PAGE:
The bull market is looking a little tired. Alec Young at Standard and Poor's phoned me to confirm what has been a central preoccupation of mine this week: the bull is looking a little long in the tooth.
Alec pointed out today's ADP report was very good news, but the market has reacted with indifference, selling into the modest pop at the open.
In fact, we have been getting a smaller than expected pop on several good economic numbers recently...yesterday ISM Services was better...and nothing happened.
The concern is that better than expected economic numbers are already being priced into the market.
Part of the problem, as Alec noted, is that stocks are already fairly priced by "normalized" earnings standards.
For example, at its current level of about 900, the S&P 500 is trading at 15.5 times 2009 earnings estimates, and 12.5 times 2010 earnings estimates.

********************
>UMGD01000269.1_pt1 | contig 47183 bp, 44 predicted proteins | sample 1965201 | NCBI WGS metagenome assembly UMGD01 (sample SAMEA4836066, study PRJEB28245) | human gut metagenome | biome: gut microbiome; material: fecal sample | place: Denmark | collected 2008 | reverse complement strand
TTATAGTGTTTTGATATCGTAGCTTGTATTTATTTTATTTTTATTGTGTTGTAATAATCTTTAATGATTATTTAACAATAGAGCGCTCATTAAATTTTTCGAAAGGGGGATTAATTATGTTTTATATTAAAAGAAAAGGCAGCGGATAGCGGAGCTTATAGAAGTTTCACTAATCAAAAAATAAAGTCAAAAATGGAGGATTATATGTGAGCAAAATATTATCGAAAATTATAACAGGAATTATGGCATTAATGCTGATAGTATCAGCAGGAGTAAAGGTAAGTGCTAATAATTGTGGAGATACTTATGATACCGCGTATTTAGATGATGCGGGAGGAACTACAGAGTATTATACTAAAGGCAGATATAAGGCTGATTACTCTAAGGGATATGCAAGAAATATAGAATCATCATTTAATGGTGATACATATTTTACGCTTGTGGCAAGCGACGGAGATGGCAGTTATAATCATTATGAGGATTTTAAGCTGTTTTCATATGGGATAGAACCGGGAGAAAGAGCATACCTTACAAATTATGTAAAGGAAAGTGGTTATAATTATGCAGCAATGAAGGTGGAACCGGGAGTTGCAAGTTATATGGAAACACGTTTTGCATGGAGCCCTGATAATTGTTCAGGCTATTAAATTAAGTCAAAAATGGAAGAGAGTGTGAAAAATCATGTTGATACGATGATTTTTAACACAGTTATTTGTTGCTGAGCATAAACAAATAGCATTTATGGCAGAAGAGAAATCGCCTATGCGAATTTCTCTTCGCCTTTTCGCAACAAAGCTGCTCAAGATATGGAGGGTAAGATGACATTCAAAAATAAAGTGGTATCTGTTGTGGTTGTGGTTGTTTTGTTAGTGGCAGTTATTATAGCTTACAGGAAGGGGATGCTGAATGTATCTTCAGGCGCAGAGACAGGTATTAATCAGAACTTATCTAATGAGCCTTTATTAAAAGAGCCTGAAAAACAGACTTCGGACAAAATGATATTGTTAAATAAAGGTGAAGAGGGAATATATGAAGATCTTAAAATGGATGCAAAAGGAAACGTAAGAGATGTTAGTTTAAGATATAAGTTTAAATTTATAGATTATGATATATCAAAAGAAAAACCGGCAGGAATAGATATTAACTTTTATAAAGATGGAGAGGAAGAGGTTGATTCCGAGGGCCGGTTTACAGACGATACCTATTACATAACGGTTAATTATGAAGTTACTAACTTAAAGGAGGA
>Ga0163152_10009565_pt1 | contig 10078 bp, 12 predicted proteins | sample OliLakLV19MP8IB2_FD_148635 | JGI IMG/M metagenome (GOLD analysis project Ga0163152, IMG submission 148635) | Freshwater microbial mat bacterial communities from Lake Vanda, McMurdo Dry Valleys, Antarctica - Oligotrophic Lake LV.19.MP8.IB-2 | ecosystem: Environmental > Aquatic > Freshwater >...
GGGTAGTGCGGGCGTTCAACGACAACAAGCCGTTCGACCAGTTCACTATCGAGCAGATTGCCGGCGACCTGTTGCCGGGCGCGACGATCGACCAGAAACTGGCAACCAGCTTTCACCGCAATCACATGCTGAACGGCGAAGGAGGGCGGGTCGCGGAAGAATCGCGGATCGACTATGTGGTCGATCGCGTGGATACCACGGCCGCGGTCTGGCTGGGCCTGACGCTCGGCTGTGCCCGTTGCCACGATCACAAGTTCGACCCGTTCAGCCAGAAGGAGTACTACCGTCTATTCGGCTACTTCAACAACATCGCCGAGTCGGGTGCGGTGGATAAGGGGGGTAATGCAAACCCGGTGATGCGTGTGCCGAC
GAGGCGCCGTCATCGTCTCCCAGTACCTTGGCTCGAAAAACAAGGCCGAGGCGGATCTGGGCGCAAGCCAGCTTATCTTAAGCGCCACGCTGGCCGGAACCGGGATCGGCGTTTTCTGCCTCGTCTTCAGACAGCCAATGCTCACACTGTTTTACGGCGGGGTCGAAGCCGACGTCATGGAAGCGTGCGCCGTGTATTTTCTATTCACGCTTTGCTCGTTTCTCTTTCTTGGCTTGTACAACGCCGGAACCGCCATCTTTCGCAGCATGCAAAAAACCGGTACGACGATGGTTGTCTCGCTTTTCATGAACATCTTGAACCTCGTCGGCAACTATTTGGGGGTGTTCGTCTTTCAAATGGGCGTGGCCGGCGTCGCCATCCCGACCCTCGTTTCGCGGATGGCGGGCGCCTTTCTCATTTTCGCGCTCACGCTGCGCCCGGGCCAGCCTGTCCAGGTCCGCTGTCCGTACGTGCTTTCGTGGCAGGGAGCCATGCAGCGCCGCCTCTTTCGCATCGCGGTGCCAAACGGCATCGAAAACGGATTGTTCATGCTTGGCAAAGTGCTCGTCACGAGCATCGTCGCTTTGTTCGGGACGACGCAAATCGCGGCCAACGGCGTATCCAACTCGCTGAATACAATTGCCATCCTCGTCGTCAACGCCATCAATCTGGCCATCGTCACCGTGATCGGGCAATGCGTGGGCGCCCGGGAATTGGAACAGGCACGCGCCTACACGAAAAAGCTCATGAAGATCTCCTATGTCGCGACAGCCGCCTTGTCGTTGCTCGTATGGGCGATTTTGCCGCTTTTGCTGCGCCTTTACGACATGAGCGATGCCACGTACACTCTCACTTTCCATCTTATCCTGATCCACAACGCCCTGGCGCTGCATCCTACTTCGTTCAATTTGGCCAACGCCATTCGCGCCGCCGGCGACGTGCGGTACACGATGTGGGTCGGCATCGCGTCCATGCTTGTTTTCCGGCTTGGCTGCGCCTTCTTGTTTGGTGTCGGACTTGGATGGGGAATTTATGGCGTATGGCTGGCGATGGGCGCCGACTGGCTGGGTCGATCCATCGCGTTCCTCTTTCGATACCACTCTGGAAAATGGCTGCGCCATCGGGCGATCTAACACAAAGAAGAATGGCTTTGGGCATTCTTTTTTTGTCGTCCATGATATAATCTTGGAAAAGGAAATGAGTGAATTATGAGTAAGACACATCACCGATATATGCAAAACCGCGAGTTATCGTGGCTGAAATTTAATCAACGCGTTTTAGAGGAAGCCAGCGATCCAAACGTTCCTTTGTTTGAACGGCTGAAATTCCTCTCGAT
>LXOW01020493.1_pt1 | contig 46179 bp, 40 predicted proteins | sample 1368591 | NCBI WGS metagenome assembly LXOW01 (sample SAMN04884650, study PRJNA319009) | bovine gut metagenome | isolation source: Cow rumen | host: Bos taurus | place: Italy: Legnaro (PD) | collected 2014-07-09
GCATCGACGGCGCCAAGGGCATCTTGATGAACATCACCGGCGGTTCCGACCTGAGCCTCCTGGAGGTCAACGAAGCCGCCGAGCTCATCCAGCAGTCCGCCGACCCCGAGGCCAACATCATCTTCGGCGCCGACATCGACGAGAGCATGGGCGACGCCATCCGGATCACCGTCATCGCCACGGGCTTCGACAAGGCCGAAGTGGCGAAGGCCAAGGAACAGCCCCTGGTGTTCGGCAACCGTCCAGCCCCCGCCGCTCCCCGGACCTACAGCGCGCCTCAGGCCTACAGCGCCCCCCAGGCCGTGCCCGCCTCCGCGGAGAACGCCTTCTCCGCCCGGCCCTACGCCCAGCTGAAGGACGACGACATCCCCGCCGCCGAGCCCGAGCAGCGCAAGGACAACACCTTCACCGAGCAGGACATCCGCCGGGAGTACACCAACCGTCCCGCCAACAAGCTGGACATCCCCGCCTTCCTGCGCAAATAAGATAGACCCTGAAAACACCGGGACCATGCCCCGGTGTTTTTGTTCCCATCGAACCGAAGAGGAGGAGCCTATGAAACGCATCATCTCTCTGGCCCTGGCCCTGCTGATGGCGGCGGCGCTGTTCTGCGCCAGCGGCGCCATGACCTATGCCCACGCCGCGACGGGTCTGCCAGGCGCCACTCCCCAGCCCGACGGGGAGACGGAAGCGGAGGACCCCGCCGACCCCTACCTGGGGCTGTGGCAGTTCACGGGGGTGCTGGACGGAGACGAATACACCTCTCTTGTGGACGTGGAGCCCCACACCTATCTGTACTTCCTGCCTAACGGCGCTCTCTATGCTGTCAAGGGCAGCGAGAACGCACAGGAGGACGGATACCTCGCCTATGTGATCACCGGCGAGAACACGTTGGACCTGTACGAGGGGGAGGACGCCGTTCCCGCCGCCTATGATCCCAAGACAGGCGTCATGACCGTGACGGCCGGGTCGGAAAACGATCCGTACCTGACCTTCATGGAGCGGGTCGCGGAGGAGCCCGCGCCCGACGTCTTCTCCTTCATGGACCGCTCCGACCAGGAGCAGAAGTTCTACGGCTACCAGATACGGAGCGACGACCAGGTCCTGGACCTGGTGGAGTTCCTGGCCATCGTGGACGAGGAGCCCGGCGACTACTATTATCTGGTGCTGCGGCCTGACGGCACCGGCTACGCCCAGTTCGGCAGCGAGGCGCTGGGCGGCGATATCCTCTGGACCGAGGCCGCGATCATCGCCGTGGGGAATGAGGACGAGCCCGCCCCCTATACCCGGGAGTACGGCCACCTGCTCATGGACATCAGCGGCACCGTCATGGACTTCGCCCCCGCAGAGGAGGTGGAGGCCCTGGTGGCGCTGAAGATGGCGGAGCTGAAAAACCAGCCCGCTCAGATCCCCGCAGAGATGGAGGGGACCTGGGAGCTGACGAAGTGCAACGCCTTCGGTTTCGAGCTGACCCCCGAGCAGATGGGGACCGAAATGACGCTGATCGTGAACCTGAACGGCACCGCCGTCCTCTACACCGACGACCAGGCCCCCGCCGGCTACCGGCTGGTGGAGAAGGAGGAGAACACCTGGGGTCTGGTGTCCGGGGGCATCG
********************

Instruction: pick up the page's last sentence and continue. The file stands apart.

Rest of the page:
15 times earnings is the historic average for a multiple on the S&P 500, so stocks are not a bargain on an historic basis.
None of this means we are in for an imminent selloff; indeed, it is quite possible we are in for months of consolidation, i.e. sideways action.
Lowry, the oldest technical analysis service, notes that two signs of the rally ending (as opposed to consolidation) are:
1) A sharp rally on massive volume--a buyers panic, where massive amounts of new money comes into the market in a very short period;
2) A sharp decline on increasing volume, with the major indexes below support levels, such as the April lows of 822 for the S&P 500.
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